7. For reasons stated above, chances of getting GOI to make such declaration are probably not good, but I think we should try. Israeli dependence on US to ward off pressures for ceasefire before expulsion of remaining Egyptian forces east of canal, and Israeli need after this war for additional military hardware from US, are factors in our favor. If we decide to go this route, I believe we should start consultations with Israelis quickly, since military situation moving rapidly and
We will need to have input into GOI decision-making process before positions in cabinet are crystallized.
1973 October 12, 14:09 (Friday)Original Classification: Secret
Current Classification: Unclassified1. While we have not had opportunity in past few days to learn private views of Israeli leadership on such matters, those Israelis with whom we have spoken, including Israeli military officers, seem to be experiencing some changes in attitude toward Arabs which is parallel to growing Egyptian self-confidence vis-à-vis Israel described in REFTEL. For example, these Israelis are saying they must rethink their previous assumption about Arab character, courage, ability to learn modern technology, and capacity for planning, coordination, and keeping of secrets. They are impressed by Egyptian-Syrian strategy and war effort so far.
2. This does not necessarily bode well for future Middle East peace efforts. Out of its newly gained respect for Arab military prosess (sic), Israel may be still more concerned about seeking enlarged borders than before. But changed Israeli attitude could, at least in one small respect, help: Israeli references to Arabs secret in future way omit note of condescension occasionally present in past.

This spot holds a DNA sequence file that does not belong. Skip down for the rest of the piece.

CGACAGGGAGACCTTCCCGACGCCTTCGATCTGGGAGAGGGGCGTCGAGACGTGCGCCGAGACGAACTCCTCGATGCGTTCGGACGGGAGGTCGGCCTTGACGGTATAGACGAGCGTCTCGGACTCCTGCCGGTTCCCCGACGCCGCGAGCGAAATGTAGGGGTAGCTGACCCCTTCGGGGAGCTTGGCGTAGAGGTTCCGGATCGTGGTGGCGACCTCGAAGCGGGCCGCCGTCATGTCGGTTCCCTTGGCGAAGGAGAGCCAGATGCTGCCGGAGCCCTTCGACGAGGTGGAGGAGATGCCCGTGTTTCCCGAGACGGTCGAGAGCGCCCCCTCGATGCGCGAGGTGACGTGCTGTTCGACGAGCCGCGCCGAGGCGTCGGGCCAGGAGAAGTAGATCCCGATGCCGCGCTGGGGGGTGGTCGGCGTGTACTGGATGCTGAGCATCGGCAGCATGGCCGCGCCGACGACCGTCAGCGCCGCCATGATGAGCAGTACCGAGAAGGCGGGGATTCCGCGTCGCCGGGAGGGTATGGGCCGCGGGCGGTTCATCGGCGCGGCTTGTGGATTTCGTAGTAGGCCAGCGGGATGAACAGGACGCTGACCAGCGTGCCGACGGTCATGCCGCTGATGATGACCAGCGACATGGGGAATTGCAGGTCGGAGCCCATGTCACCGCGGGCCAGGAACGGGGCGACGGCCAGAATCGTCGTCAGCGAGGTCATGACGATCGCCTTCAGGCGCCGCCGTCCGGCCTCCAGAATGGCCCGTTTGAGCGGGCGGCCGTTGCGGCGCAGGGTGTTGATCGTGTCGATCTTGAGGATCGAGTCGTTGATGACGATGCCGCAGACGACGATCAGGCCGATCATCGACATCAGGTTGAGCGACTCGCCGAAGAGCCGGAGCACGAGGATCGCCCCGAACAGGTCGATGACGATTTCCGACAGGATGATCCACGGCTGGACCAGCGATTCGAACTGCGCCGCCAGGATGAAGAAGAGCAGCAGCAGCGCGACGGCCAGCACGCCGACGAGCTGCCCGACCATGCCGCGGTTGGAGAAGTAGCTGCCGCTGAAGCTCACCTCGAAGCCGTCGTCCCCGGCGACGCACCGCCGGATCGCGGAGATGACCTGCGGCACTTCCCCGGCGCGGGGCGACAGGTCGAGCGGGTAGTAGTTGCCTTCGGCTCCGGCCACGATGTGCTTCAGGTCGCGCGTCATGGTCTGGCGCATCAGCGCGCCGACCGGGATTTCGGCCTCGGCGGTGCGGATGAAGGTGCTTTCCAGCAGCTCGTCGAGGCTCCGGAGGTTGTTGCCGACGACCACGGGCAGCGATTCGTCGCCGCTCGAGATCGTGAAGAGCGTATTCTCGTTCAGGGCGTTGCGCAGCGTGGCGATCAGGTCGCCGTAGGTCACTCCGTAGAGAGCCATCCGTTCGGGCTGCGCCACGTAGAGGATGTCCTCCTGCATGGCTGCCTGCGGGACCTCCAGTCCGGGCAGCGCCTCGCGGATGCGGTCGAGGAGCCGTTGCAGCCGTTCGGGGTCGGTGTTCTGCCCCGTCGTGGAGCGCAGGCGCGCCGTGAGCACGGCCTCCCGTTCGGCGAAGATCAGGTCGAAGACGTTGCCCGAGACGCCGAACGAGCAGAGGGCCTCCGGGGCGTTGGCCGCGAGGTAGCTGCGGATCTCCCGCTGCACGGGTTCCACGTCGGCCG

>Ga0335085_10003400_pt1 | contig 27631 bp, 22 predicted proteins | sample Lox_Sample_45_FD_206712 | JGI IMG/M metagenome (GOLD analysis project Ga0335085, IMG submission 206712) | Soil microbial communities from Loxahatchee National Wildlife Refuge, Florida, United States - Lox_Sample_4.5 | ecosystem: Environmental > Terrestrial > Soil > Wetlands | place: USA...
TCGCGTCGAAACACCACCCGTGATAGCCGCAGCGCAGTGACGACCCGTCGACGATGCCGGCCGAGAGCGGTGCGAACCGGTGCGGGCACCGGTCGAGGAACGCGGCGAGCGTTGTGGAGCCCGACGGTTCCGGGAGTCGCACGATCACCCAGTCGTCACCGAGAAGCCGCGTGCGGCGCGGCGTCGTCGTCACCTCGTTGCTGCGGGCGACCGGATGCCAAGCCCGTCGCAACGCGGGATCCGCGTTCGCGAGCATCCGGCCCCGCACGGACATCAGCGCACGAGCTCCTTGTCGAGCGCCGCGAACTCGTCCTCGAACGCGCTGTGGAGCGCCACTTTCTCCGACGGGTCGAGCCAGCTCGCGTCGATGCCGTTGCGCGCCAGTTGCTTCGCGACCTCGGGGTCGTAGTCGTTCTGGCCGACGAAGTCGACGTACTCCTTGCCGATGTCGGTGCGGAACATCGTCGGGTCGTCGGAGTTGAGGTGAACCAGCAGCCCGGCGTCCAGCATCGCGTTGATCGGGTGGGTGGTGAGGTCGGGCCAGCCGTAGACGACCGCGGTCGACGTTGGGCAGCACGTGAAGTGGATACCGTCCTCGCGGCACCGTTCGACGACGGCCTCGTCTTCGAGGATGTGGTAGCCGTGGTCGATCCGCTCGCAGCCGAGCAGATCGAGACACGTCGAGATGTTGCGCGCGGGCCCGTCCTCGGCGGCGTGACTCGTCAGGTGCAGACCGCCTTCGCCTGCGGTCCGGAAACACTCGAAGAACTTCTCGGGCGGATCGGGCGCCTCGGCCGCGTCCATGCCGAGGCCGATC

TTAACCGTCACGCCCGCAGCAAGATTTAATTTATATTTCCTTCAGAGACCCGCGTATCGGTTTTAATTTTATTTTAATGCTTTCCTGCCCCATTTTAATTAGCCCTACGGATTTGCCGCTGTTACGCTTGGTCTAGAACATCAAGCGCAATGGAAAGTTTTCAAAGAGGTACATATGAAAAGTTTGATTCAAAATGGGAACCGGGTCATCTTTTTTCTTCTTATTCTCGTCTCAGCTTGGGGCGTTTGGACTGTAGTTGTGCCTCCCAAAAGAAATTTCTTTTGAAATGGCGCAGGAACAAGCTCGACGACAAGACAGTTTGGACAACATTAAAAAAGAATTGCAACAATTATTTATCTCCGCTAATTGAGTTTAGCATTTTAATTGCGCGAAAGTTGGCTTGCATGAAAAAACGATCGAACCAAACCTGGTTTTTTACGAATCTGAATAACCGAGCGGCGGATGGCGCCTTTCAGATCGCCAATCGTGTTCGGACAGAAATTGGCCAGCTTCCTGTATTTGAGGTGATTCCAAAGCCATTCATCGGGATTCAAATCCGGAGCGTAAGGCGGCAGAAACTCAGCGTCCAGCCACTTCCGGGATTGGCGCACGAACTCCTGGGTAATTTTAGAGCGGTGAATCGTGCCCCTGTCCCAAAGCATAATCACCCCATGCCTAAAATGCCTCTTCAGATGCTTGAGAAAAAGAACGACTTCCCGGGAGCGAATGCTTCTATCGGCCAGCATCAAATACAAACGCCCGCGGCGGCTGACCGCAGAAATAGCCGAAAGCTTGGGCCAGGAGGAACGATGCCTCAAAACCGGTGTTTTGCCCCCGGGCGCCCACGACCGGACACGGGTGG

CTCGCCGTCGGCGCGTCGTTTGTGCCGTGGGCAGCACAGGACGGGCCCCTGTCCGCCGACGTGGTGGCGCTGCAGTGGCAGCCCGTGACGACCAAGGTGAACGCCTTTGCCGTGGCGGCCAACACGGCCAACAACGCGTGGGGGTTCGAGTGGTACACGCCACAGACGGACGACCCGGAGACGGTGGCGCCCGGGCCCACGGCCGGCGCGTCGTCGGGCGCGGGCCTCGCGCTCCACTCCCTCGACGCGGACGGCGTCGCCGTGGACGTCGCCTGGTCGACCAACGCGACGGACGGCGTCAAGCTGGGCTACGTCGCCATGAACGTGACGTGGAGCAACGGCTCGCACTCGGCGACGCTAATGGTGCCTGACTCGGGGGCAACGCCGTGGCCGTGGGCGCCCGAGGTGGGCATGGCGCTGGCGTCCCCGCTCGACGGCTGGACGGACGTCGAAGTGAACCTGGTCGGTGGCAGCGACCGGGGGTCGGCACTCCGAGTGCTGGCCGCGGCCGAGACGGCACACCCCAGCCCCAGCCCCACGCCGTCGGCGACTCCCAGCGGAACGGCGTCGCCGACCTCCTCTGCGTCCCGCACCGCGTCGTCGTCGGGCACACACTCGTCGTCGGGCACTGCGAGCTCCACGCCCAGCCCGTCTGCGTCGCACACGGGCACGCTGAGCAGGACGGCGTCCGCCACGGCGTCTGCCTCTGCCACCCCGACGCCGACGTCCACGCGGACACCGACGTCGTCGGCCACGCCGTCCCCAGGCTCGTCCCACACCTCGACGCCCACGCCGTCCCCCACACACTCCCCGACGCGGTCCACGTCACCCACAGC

(Photo: David Rubinger, GPO)
3. These Israelis have also been watching carefully Egyptian and Syrian descriptions of war aims. They have been interested in occasional hints (c.f. FBIs Kyrenia 081013z October: text of Syrian radio appeal to Israeli troops) out of Cairo and Damascus that objective is not destruction of Israel but only liberation territories Israel occupied in 1967. (Our contacts have also noted that GOE war reports have been calmer and although considerably exaggerated at least, more factual than in 1967.) These Israelis tend to doubt Arabs have had change of heart on question of Israel's right to exist, but they are struck by political sophistication lying behind such moderate Arab approach, and they allow themselves tiny bit of hope that Arabs have become more realistic about possible peace settlement with Israel.
4. As in case of Egyptian mood described in REFTEL, Israeli ability at this moment to look at Arabs with new respect may be fleeting, since wars can so charge atmosphere with emotions, especially if civilian toll mounts.